American farmers represent less than 3% of the population, and less than 2% of American farmers are black. There are many factors that contribute to the decline of black farming careers, including the general decrease in farming jobs, the black community’s historical relationship with raising crops, and poverty that forces the sale of farmland. Post the civil war, black farm ownership peaked at 15 million acres of land by 1920. During this period, there were 926,000 black farmers spanning various regions in the country, and fewer than 10,000 were in the south. Unfortunately, fewer than 20,000, or 1% of all farmers, were black by 1997, and black farmland ownership had decreased to two million acres.
What happened? Well, the answer is complicated. For one, the USDA decreased black farmers’ loans, forcing them to miss planting opportunities, and denied them equipment grants along with other subsidies that were readily available to white farmers. While white farmers were able to grow their farms and business, black farmers were suffering from discrimination. As the rule of farming often reflects more land equaling larger profits, these unfair lending practices limited the survival of black farmers, forcing most to sell their land and choose another profession.
But there’s good news: recently, black farmers won a 1.25 billion lawsuit against the U.S. Department of Agriculture. While this money will provide some compensation to elderly black farmers, it still doesn’t address the disinterest of younger generations. As the technology industry has boomed and other jobs become available, it’s rare that you meet a black student that expresses a desire to go into farming. For one, the black community has experienced a tumultuous relationship with toiling land from the years of slavery. As we were held in bondage, mistreated, and then taken advantage of as sharecroppers post-slavery, our history certainly isn’t inspiring black youth to considering farming as a rewarding profession. Then, tack on contemporary discrimination practices and black farmer lawsuits. Selling a career in farming to a vibrant young person is like selling a lemon car to a knowledgeable customer.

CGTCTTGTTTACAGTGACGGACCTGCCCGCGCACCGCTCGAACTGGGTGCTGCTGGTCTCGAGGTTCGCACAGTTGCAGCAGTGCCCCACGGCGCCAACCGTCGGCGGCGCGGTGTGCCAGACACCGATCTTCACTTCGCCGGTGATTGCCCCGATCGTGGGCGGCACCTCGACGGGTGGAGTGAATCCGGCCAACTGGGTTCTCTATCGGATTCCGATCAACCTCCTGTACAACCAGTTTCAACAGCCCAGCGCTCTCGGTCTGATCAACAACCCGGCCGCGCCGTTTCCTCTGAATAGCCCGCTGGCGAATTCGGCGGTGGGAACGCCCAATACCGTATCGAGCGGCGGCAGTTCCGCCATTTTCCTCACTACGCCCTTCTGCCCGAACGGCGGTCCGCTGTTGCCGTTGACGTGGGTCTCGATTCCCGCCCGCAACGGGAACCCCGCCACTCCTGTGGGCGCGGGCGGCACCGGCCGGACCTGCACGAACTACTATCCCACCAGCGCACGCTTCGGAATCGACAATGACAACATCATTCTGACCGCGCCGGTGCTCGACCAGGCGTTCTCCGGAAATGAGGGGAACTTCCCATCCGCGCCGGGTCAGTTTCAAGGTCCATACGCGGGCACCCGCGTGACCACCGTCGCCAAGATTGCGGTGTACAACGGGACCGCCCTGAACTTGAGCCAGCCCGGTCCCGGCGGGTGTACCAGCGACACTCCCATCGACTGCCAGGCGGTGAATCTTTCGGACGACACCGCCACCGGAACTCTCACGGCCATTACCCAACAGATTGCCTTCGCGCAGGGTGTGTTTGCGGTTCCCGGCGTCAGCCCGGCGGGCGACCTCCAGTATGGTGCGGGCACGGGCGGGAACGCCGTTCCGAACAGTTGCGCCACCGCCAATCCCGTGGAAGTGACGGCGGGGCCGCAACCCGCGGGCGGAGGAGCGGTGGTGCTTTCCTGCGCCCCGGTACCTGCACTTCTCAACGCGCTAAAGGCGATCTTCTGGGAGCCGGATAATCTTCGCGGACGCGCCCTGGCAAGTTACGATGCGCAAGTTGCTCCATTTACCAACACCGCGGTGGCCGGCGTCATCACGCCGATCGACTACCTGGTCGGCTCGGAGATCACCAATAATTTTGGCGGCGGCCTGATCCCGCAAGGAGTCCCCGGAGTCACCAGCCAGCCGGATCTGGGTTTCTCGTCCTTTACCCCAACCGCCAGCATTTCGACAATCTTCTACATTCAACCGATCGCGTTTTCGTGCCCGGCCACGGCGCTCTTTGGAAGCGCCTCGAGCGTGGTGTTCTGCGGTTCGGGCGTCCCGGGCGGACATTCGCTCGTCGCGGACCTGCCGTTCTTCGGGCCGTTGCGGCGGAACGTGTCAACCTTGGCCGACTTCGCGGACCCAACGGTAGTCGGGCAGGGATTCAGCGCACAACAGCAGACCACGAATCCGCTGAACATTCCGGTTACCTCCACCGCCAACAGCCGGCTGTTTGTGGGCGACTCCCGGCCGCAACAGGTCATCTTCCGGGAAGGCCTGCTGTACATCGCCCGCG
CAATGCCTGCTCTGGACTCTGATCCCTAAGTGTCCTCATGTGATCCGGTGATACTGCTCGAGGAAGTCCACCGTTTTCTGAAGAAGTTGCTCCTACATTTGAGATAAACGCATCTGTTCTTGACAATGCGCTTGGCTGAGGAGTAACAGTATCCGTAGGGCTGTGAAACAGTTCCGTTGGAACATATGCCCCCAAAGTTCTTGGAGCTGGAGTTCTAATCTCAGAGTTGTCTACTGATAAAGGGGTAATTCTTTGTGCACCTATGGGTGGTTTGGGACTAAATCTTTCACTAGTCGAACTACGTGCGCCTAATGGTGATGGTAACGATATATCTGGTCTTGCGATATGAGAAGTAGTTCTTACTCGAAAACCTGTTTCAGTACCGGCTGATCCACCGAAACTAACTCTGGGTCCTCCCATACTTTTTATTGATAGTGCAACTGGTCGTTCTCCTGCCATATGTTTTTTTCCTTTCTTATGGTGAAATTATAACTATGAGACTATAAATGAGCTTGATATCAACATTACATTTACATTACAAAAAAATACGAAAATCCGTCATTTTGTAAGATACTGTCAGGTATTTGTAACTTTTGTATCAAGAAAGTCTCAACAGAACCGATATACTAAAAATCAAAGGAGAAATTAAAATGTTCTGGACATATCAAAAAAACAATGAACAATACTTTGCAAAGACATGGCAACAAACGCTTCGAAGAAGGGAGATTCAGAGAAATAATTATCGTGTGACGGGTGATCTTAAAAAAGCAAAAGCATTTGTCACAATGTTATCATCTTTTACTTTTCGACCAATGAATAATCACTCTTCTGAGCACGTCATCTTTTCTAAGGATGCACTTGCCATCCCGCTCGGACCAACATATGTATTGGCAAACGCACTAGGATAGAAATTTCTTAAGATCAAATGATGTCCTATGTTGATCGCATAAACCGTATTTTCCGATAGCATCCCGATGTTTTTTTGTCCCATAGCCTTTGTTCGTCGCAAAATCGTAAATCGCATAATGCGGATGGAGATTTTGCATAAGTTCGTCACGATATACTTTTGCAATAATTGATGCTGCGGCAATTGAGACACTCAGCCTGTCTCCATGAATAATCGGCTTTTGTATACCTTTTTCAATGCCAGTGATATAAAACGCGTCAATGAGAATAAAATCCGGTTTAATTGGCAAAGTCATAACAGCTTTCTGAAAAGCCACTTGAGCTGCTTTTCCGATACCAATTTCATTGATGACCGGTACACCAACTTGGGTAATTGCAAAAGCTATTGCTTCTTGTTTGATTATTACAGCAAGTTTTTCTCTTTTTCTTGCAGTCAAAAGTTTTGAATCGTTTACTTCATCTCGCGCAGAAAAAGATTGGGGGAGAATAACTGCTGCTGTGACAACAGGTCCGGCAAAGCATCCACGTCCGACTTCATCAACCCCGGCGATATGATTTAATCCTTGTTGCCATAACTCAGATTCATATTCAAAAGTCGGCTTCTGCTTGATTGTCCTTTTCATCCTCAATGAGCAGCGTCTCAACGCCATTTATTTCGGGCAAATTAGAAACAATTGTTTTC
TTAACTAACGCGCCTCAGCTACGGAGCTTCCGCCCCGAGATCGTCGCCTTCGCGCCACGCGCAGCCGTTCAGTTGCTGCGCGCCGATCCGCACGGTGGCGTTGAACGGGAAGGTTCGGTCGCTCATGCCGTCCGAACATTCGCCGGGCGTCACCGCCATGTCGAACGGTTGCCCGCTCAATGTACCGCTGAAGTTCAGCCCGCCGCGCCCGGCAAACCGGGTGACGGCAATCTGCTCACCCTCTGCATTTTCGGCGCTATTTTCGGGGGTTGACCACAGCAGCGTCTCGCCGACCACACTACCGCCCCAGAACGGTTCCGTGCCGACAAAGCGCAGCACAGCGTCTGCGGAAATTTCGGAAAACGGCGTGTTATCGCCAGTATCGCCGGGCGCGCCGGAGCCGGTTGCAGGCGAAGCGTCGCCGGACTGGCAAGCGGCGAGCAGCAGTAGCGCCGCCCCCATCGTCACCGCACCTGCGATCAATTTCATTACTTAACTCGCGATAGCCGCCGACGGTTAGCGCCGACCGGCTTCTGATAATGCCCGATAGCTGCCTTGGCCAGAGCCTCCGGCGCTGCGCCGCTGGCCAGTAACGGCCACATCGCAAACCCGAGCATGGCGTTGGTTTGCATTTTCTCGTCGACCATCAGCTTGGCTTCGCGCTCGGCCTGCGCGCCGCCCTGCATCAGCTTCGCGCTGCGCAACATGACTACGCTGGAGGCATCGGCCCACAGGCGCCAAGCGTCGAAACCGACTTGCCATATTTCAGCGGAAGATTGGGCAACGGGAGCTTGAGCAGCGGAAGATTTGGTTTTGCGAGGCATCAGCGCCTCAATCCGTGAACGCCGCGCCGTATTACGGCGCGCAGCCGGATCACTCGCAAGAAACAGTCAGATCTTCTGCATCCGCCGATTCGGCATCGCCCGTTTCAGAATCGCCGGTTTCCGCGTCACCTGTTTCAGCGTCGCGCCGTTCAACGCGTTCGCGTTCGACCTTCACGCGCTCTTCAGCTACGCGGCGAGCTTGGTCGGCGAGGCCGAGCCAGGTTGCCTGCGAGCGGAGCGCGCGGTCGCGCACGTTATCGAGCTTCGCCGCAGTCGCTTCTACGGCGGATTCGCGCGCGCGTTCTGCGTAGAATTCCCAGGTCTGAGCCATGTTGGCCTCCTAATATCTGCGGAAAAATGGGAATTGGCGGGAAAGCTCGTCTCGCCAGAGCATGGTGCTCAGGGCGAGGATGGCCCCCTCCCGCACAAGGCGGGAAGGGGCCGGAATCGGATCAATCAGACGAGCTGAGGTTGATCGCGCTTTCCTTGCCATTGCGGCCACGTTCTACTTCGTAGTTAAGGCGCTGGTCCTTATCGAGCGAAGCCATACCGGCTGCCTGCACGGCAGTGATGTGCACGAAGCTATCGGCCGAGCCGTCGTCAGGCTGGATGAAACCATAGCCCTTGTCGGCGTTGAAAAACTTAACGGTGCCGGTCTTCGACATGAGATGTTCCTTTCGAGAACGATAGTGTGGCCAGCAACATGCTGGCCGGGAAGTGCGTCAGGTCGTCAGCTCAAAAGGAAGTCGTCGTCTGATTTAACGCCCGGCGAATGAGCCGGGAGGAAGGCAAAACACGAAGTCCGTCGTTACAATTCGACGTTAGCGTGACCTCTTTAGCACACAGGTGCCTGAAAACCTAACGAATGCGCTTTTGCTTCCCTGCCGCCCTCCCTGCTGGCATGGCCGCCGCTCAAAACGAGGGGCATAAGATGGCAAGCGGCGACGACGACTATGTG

Regardless, the dying out of black farmers is not good news as land ownership is attached to the profession. The more black farms that close their doors and sell their property to construction companies, the greater the loss of wealth for the black community. In addition, there are all sorts of politics surrounding food production and the health consequences of black food choices. If the proper infrastructure were set up, black farmers could assist in raising fresh organic crops and distributing them to the urban communities that need them most. For one, a stronger distribution network would keep black farmers in business and preserve landownership while shrinking the popularity of food deserts in urban neighborhoods. It’s unfortunate that the black farmer is near extinction. But unless we implement innovative business strategies to keep them in business, they’ll continue to be an endangered species.